Today Europe, tomorrow the world for rejuvenated Wales

It is common knowledge that Wales only won the Grand Slam because they have Shaun Edwards, an Englishman; and Warren Gatland, a Kiwi; and they had Iain Balshaw playing for them at Twickenham. They played okay but had the luck of the bounce. They were in this position three years ago and stuffed it up – they will inevitably do it again. This is another false dawn.

These are just some of the barbs with which Englishmen throughout the land will be attempting to wind up the nearest Welshman. And the Welsh will simply be able to smile smugly and invite the English to ‘show us yer medals’.

Sadly none of the above is actually particularly true. Wales won the Grand Slam because they have very good players, played fantastically well as a team and were the best side in the tournament by a distance. However begrudging some of the congratulation being aimed their way by disillusioned Saxons, they heartily deserved their success.

We may have to get used to it as well. Many of this Welsh team are young and this time they are likely to retain their hunger. 2005 was the ultimate false dawn and many of the players looked like they felt they had made it. I’d like to see the players team up and try to overthrow Warren Gatland and Shaun Edwards. Good luck with that boys, you may not live to tell the tale.

There is absolutely no reason why Wales should not be there or thereabouts in the 6 Nations all the way up to the 2011 World Cup and beyond. They have the players, the coaching structure and staff and there should be no shortage of desire in such a rugby-mad country. If they shake off their traditional inferiority complex when playing the Southern Hemisphere, they could even challenge for the next World Cup. They share with Ireland a lack of belief when playing the Tri-Nations and look as though they do not expect to win. They should no longer have any fear.

The traditional Welsh weaknesses have been ironed out extraordinarily quickly. Their scrum was competitive, they were physical around the fringes and their defence was organised, aggressive and nigh on impregnable. Ally that to the traditional strengths of pace, skill and ambition and the rest of the world should be a little scared.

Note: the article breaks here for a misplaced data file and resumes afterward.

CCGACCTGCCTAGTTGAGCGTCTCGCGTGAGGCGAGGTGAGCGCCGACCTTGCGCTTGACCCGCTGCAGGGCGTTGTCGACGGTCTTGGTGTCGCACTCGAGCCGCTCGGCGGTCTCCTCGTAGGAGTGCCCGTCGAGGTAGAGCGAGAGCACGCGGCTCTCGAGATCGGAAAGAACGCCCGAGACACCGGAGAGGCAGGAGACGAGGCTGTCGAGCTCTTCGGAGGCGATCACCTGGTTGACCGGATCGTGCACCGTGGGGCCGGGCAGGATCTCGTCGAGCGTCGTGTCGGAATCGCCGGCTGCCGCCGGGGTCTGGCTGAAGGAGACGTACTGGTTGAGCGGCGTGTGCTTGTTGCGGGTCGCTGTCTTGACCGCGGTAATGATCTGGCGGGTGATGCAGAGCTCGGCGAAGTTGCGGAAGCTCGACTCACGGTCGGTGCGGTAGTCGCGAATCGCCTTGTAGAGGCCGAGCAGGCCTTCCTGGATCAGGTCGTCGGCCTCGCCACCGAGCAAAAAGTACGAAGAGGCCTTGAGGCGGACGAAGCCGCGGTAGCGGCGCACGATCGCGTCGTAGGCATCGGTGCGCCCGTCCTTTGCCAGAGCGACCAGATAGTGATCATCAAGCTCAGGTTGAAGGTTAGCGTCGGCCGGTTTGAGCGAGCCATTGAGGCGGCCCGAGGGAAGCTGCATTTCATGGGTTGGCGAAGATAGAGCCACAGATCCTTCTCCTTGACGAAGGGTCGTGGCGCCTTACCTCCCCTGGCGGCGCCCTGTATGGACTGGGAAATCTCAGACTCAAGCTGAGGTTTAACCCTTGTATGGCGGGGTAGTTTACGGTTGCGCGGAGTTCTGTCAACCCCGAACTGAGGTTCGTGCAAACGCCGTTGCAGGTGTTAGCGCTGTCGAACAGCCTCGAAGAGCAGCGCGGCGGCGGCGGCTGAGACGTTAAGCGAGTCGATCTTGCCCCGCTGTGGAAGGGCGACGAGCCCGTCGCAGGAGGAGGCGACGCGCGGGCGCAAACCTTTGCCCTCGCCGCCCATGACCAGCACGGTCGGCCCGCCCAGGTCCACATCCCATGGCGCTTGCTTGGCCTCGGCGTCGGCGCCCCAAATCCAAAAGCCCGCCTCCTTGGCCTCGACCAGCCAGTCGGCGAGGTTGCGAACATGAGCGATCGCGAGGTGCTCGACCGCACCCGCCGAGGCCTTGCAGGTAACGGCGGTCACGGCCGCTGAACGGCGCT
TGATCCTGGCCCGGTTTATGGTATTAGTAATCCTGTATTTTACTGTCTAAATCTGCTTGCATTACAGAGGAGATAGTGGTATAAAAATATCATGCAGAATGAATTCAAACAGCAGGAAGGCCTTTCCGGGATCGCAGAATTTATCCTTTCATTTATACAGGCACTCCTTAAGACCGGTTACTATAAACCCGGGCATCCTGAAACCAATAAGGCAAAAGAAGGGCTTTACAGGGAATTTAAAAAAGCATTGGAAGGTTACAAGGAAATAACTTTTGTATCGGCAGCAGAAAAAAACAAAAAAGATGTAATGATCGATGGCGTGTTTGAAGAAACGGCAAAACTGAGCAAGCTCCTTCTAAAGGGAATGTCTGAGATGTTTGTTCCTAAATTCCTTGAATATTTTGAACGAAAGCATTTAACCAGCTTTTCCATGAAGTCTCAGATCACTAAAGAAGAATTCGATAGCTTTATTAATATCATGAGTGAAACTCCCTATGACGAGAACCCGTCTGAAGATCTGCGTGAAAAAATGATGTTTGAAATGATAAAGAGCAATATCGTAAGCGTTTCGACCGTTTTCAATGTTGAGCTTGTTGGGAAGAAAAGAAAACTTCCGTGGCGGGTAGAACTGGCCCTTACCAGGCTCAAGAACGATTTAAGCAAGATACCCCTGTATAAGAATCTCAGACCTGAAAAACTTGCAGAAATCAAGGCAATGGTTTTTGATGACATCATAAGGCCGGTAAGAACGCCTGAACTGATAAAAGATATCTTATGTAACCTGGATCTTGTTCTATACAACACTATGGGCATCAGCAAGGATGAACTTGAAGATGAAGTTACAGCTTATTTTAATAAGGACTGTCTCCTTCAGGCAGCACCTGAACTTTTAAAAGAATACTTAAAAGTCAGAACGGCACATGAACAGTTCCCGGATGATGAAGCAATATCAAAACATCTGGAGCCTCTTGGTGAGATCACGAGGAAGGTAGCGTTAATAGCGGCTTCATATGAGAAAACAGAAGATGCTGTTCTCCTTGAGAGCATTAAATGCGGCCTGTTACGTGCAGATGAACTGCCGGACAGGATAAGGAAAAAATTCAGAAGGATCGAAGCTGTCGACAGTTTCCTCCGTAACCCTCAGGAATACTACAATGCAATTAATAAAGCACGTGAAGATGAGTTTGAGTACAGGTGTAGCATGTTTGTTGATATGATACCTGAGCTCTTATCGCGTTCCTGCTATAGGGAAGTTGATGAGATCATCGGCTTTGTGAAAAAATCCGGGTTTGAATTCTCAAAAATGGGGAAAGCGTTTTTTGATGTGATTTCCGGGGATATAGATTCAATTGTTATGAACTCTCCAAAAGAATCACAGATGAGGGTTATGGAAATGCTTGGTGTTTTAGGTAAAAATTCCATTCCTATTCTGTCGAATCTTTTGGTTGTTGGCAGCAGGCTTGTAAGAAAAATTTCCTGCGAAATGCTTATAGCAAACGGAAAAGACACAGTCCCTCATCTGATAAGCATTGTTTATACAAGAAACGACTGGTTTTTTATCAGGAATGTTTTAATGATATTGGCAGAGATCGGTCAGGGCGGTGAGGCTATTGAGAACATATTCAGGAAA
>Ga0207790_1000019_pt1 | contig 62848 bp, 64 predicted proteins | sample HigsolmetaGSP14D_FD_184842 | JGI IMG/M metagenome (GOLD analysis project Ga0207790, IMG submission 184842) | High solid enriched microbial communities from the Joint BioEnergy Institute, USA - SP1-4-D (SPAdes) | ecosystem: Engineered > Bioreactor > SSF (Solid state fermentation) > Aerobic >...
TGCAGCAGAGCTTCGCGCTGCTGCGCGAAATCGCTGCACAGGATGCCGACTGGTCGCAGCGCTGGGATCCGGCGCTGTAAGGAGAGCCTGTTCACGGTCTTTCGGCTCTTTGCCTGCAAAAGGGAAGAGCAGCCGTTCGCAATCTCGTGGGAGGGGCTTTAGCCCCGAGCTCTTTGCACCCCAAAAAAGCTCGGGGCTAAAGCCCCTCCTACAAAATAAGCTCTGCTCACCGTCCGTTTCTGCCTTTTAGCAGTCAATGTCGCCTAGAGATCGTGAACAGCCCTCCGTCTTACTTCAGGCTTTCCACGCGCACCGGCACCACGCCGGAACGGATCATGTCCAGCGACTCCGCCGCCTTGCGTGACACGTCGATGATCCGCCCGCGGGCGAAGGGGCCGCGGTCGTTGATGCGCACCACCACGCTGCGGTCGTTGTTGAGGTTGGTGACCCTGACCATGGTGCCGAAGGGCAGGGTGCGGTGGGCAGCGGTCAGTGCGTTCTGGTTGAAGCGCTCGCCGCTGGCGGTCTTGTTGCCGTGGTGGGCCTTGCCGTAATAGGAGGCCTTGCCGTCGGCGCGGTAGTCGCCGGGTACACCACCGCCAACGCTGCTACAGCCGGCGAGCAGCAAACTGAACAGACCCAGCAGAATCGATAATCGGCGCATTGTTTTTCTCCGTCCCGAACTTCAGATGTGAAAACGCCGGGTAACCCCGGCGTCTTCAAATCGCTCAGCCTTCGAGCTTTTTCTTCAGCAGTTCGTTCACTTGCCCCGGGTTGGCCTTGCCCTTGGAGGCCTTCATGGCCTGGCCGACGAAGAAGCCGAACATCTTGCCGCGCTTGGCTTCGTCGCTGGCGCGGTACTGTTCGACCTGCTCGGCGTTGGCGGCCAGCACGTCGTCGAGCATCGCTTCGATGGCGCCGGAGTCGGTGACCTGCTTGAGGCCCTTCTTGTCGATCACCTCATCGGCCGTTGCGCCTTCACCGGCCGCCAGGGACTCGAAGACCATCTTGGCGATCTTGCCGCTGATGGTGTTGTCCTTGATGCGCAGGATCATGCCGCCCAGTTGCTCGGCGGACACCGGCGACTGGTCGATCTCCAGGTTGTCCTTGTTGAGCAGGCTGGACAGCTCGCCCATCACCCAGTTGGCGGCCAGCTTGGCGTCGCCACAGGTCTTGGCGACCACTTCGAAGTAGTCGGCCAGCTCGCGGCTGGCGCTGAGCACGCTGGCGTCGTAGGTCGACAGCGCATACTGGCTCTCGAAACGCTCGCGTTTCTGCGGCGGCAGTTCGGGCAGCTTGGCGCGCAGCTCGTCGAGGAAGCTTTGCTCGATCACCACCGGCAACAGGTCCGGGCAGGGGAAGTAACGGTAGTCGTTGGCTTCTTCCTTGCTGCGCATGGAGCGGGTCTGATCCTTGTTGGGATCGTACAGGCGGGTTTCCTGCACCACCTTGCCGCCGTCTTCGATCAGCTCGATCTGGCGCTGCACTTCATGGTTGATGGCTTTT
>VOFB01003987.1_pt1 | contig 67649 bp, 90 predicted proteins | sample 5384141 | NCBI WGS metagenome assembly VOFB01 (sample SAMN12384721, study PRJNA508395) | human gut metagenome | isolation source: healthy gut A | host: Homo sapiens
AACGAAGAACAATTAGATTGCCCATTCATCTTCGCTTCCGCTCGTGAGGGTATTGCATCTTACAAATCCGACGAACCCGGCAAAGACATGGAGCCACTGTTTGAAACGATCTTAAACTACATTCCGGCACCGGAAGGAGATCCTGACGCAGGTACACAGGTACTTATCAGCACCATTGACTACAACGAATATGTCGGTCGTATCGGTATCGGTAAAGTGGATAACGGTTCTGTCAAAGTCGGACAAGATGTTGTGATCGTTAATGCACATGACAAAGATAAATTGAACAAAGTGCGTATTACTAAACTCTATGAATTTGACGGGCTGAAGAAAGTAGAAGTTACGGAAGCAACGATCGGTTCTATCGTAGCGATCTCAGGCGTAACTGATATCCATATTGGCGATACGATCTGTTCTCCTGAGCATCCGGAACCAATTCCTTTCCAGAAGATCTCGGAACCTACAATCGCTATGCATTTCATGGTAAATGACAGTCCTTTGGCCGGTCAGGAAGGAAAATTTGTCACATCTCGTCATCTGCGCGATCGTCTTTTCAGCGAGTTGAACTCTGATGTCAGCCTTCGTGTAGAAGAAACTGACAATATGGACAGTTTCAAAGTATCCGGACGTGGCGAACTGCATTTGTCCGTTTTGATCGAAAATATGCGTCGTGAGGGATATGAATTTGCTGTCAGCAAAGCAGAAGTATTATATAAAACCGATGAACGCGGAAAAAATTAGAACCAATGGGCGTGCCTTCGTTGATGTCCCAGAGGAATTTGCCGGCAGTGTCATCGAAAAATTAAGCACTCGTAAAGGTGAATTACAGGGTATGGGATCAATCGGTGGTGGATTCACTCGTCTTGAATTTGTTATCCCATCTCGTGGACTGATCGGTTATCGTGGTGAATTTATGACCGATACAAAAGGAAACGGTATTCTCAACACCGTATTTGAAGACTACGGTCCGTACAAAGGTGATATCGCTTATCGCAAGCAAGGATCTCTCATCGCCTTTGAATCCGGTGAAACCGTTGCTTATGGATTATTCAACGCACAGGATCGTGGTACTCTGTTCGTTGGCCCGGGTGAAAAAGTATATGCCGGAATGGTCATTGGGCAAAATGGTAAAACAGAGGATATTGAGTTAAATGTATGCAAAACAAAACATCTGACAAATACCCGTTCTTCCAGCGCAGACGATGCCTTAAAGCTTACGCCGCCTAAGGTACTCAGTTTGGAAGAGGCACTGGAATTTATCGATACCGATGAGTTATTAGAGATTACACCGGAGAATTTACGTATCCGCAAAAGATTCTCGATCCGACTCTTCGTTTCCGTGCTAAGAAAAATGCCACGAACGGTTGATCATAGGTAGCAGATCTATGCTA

The key thing now for Wales is to realise that this is when the hard work starts. After the 2005 Grand Slam they failed to win a match in 2006. Amusing as this was, it was also a little tragic to see players with such ability playing with no direction or conviction. Gatland and Edwards will not let this happen. They have both known sustained success and know precisely what to do to achieve it.

So hearty congratulations to Wales, and while we are at it to the RFU for bottling it after the World Cup and letting possibly the finest coaching team in the world fall into the hands of one of our rivals. How comforting for us Englishmen to know that the game in this country is run by indecisive invertebrates.

by Stuart Peel

4 thoughts on “Today Europe, tomorrow the world for rejuvenated Wales

  1. A big hearty well done to the RFU for letting Shaun edwards slip through the net and become Wales’ defensive coach!!!

    Two tries conceded in 5 games. A coincidence i think not!

  2. With the Grand Slam stashed away, and the ink drying on our Shaun’s contract extension, there are plenty of reasons for Welsh fans to be happy. Winners are indisputably grinners.
    There are two critical areas that Gatland and Edwards have focussed on to allow the World Cup whipping boys to become the sleek outfit that it became under Ryan Jones during the course of this campaign.
    Firstly – intensity. The turning point of the whole 6 Nations was the fact that the pack refused to allow the English to score at the end of that first half at Twickenham. They had taken a fearful hammering, the strains of “Swing Low…” filled the stadium, but Ryan Jones’ forwards fronted up. England’s failure to score meant that the game was still on, and although the second half will be remembered as one of the great performances. Perhaps not by fans of Ian Balshaw…
    Second – and step forward, Mr Edwards – defence. A side that leaked 13 tries in 4 matches in the World Cup gave away only 2 in the 6 Nations campaign. In all those games, in all that intensity, the Welsh side only missed a total of 25 tackles – a 95% completion rate. Each game showed that there was a stategy in place – the fanned out defence against the French, for example, with next to no one committed to rucks, meant that the men in red were impossible to beat on the outside. All this nullified the talents of Clerc and co., who in all honesty never looked like scoring.

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